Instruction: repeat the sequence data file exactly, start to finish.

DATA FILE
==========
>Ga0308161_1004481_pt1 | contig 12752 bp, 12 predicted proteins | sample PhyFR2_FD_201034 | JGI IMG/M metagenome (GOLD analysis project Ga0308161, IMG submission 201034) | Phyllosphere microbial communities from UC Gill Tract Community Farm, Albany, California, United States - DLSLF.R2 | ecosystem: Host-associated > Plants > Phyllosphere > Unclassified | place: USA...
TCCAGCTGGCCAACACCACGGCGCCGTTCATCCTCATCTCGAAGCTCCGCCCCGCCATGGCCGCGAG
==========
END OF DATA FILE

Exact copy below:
>Ga0308161_1004481_pt1 | contig 12752 bp, 12 predicted proteins | sample PhyFR2_FD_201034 | JGI IMG/M metagenome (GOLD analysis project Ga0308161, IMG submission 201034) | Phyllosphere microbial communities from UC Gill Tract Community Farm, Albany, California, United States - DLSLF.R2 | ecosystem: Host-associated > Plants > Phyllosphere > Unclassified | place: USA...
TCCAGCTGGCCAACACCACGGCGCCGTTCATCCTCATCTCGAAGCTCCGCCCCGCCATGGCCGCGAG